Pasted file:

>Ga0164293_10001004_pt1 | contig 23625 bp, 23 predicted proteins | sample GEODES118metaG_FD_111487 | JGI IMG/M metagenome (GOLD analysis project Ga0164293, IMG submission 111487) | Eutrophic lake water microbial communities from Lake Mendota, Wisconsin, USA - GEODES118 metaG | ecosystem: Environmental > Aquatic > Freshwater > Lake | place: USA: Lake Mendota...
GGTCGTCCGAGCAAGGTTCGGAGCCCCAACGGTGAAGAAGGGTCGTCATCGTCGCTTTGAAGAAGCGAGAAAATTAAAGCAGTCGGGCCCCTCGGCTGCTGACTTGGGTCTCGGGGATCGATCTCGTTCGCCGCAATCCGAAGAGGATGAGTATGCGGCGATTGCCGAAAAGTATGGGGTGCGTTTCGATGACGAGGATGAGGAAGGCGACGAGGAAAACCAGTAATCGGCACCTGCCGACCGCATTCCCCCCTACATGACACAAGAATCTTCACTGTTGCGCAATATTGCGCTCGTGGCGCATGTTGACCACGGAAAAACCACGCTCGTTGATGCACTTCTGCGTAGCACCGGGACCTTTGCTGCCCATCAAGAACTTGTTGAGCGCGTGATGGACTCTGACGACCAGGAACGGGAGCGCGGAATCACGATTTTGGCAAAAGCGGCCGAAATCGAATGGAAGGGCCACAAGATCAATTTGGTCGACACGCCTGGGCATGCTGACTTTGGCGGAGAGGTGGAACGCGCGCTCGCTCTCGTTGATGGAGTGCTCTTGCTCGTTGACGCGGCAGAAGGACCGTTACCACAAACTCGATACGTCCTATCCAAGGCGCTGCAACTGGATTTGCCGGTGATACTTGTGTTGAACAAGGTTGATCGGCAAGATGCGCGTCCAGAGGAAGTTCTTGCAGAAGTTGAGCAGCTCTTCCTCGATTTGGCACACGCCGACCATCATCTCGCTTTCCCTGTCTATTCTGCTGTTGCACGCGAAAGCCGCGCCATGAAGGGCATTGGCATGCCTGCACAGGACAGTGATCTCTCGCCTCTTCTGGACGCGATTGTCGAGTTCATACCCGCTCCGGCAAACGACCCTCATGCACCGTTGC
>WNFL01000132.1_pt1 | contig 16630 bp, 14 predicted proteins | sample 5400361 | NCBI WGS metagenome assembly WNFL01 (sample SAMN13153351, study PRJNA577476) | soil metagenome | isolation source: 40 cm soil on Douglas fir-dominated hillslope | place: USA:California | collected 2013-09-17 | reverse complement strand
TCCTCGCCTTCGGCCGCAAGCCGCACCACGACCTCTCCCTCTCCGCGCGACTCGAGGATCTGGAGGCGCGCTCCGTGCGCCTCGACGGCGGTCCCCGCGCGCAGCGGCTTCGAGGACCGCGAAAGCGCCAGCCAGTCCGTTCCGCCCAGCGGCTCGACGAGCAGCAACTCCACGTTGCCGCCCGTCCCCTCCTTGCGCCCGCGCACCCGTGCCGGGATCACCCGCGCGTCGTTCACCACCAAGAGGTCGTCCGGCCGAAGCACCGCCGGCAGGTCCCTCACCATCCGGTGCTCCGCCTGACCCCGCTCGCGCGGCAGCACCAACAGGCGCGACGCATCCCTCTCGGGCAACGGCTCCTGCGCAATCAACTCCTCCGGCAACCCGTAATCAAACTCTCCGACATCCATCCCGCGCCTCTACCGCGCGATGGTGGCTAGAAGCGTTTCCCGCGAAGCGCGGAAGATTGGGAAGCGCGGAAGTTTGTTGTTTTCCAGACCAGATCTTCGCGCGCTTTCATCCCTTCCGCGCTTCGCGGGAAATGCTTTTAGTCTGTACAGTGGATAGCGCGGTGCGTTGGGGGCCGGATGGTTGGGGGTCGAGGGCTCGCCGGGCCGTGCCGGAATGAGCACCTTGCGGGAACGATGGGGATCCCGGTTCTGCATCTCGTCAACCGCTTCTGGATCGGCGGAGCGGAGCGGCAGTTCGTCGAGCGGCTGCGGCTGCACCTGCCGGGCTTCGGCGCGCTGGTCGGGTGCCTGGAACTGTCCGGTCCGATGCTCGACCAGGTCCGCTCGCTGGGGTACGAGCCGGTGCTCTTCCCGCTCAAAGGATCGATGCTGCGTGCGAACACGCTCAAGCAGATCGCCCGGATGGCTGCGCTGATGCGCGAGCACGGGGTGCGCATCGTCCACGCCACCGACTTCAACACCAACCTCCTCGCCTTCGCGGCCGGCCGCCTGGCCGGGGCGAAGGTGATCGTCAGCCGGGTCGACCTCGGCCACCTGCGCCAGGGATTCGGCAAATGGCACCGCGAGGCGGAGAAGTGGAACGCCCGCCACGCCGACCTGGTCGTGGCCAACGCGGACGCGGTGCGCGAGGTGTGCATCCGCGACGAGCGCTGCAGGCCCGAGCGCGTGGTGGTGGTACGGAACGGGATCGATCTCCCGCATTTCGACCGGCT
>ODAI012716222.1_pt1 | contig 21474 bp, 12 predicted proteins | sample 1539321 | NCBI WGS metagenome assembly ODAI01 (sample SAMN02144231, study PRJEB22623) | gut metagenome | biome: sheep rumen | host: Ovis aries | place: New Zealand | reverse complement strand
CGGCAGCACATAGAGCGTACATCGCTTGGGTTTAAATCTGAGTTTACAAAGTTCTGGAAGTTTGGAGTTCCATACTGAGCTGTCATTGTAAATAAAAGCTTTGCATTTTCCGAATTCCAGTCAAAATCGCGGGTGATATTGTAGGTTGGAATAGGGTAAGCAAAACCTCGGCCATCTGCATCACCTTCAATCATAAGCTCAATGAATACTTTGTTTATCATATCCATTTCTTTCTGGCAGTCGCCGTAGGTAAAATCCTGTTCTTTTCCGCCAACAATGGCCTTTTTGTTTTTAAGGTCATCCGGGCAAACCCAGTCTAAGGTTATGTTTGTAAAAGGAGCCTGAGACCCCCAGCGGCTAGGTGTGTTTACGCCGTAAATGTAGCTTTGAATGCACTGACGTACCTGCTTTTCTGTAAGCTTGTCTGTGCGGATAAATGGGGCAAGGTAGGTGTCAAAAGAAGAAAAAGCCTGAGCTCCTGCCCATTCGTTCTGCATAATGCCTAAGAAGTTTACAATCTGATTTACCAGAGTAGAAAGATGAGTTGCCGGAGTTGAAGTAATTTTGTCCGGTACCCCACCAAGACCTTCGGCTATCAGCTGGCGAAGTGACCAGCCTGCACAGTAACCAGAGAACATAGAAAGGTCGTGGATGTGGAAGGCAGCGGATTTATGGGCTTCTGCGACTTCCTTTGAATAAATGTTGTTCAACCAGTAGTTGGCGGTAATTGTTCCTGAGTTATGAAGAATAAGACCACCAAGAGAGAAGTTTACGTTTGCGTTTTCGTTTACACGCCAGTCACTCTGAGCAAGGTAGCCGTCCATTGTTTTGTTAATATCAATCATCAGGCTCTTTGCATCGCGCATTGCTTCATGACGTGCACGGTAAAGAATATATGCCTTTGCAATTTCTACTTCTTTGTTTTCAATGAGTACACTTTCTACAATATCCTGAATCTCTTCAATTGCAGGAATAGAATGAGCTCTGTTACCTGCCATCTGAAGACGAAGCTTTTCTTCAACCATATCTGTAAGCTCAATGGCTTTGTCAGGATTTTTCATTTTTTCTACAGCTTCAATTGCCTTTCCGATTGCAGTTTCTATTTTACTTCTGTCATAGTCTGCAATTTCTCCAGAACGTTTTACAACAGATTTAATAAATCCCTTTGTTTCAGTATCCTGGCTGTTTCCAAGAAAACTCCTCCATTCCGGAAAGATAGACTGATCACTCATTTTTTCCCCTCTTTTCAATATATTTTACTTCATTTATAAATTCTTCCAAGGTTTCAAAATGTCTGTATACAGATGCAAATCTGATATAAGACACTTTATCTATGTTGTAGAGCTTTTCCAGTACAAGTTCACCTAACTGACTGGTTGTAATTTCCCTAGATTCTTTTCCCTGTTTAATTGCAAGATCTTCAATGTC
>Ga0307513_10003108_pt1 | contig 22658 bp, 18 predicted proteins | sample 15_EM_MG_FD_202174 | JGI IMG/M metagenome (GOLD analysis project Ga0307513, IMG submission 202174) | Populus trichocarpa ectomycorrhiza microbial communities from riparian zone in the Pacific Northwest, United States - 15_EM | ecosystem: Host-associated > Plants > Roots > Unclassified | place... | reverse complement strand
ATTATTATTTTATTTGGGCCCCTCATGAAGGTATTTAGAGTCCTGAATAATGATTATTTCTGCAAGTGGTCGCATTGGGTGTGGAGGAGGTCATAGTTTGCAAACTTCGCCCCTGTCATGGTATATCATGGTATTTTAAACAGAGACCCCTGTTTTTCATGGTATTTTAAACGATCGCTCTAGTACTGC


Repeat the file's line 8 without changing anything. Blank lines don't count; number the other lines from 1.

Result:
ATTATTATTTTATTTGGGCCCCTCATGAAGGTATTTAGAGTCCTGAATAATGATTATTTCTGCAAGTGGTCGCATTGGGTGTGGAGGAGGTCATAGTTTGCAAACTTCGCCCCTGTCATGGTATATCATGGTATTTTAAACAGAGACCCCTGTTTTTCATGGTATTTTAAACGATCGCTCTAGTACTGC